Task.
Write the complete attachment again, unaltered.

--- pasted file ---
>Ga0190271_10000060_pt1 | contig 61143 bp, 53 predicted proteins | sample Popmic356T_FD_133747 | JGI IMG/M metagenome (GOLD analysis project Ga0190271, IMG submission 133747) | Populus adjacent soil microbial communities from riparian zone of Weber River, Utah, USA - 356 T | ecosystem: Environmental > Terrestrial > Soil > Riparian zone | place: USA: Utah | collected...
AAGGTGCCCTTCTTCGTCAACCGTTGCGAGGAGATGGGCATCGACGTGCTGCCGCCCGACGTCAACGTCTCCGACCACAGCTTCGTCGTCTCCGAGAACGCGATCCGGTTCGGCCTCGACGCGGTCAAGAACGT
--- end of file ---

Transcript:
>Ga0190271_10000060_pt1 | contig 61143 bp, 53 predicted proteins | sample Popmic356T_FD_133747 | JGI IMG/M metagenome (GOLD analysis project Ga0190271, IMG submission 133747) | Populus adjacent soil microbial communities from riparian zone of Weber River, Utah, USA - 356 T | ecosystem: Environmental > Terrestrial > Soil > Riparian zone | place: USA: Utah | collected...
AAGGTGCCCTTCTTCGTCAACCGTTGCGAGGAGATGGGCATCGACGTGCTGCCGCCCGACGTCAACGTCTCCGACCACAGCTTCGTCGTCTCCGAGAACGCGATCCGGTTCGGCCTCGACGCGGTCAAGAACGT